New Opera Tan Dun’s Tea: Mirror of Soul

Wow… so many people have been saying that Vancouver Opera’s current production of Tea: Mirror of Soul, composed by Tan Dun, is a must see.

The visuals are stunning.  The music is compelling.  The topics of love, family, guilt, loss, death are standard in many operas.  But combined with a unique blend of Chinese music and story that includes references to the Monkey King, and the art of tea ceremony, this opera pushes and challenges boundaries on many levels.  The most striking is its use of water, paper and rock as musical and visual themes.  There are large water bowls on each side of the stage, and musicians hit, slap or drip the water to create a fascinating aural soundscape.  Paper is used as visual forest for scenery, or it is hit with drum sticks to create thunder, or rolled to create thunder.  As well the opera chorus holds sheets of paper and uses it like percussion, complimenting the orchestra.

 

Nancy Allen Lundy has played the character of Lan in every production of Tea: a Mirror of Soul.

This is the setting for the exquisite singing, that is a blend of traditional classical opera and Chinese opera.  American soprano Nancy Allen Lundy, performs Lan.  She is the only artist to have ever played this role in productions around the world.  She sings like a bel canto bird on some songs, while on others she bends her notes like in Chinese opera style.  It is different for ears accustomed to Western opera – but it is exciting that Vancouver Opera would mount this production.  Find out more about Nancy Allen Lundy from the Opera Blog

It’s also a perfect blend for the cultural diversity of Vancouver.  Much is made of Vancouver’s large Chinese population, as well as the local music scene which features lots of cultural fusion artists such as Silk Road Music, Orchid Ensemble, and even Mozaico Flamenco – which performed a full scale of Cafe de Chinitas this past weekend.

Tan Dun is more well known in North America as the composer of the soundtrack for the movie Crouching Tiger Hidden Dragon.  I loved both the movie and the music which featured cello superstar Yo Yo Ma.  Ten years ago, I witnessed Vancouver Opera concertmaster Mark Ferris perform Tan Dun’s “Crouching Tiger Concerto for Cello and Chamber Orchestra” with the CBC Radio Orchestra-  with featured Chinese erhu virtuoso George Gao  http://www.tandunonline.com/compositions/Crouching-Tiger-Concerto.  It was amazing.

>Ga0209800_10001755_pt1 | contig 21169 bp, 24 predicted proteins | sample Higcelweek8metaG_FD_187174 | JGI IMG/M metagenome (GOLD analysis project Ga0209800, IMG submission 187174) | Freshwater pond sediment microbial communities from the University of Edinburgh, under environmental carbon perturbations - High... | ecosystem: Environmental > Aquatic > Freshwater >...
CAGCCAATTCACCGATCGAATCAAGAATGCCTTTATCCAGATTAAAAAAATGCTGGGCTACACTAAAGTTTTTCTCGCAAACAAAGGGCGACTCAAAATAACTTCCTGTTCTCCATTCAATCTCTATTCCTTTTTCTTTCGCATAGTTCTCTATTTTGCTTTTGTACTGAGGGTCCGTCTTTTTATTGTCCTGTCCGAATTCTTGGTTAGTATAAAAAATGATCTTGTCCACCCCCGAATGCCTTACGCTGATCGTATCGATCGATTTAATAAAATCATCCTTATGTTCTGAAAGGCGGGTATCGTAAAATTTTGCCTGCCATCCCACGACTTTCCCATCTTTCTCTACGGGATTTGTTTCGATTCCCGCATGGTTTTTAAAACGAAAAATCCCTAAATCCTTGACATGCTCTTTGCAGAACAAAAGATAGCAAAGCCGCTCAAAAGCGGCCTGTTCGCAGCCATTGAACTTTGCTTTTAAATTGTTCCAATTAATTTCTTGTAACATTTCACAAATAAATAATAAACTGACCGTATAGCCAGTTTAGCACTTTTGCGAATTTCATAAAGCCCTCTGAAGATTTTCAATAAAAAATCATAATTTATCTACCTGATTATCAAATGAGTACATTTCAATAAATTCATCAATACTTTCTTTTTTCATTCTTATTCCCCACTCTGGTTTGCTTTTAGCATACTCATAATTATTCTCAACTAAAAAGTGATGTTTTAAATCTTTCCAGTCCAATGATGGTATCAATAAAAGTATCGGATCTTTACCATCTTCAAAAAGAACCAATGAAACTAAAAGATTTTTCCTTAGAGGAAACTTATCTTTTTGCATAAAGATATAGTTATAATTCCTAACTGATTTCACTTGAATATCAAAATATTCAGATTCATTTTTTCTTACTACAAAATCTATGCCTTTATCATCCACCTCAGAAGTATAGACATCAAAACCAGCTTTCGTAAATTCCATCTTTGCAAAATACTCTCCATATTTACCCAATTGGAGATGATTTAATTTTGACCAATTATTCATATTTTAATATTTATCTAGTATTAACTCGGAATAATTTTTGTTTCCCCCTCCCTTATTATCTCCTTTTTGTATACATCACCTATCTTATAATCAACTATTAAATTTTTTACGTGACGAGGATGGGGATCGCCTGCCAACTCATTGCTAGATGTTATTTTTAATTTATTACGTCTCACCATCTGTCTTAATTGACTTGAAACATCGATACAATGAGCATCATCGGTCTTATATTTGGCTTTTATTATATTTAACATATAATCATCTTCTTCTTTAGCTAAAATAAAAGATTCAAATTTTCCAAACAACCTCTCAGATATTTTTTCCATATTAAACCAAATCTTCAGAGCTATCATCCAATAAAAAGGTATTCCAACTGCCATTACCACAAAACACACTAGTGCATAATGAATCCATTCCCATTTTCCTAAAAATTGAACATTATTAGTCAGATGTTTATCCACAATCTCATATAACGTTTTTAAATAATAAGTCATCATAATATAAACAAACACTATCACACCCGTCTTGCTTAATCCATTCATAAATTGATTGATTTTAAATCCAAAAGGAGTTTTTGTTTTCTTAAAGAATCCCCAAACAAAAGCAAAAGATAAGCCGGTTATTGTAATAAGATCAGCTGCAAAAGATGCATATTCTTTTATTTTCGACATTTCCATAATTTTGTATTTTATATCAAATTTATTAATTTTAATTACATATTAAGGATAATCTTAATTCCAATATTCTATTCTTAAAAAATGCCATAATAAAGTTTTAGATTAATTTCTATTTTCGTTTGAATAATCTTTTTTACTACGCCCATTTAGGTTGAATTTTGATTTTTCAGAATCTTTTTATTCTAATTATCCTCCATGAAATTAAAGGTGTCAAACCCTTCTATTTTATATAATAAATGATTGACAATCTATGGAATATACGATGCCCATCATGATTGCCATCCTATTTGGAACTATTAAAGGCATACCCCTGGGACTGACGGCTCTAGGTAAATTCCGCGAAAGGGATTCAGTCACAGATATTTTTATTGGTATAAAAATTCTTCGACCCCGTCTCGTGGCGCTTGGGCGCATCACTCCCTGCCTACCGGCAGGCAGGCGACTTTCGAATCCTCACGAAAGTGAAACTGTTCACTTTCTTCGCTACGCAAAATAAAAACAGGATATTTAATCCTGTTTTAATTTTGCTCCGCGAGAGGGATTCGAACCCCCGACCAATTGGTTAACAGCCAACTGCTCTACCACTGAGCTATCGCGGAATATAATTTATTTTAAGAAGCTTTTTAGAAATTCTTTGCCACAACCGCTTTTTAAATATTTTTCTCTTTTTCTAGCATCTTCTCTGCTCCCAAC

The opera opens with the main character Seikyu, a former prince now a monk in Kyoto Japan, performing a ritualistic tea ceremony.  He sings of bitterness, and the monks ask him why.  Then then begins to tell a story of ten years past when he was in China, and in love in the Princess Lan.  The action then shifts to China, as the sets seem to magically transform.

But this opera is more than just the music.  There are so many levels of story,

The opera runs again on Thursday May 9th and Saturday May 11th, start time is 7:30pm.  Don’t be late or you will miss opening preamble and musicians walking up the aisles.

This review – is still in process – check back for more!

Watch these videos about Tea: A Mirror of Soul – posted by Vancouver Opera on youtube.

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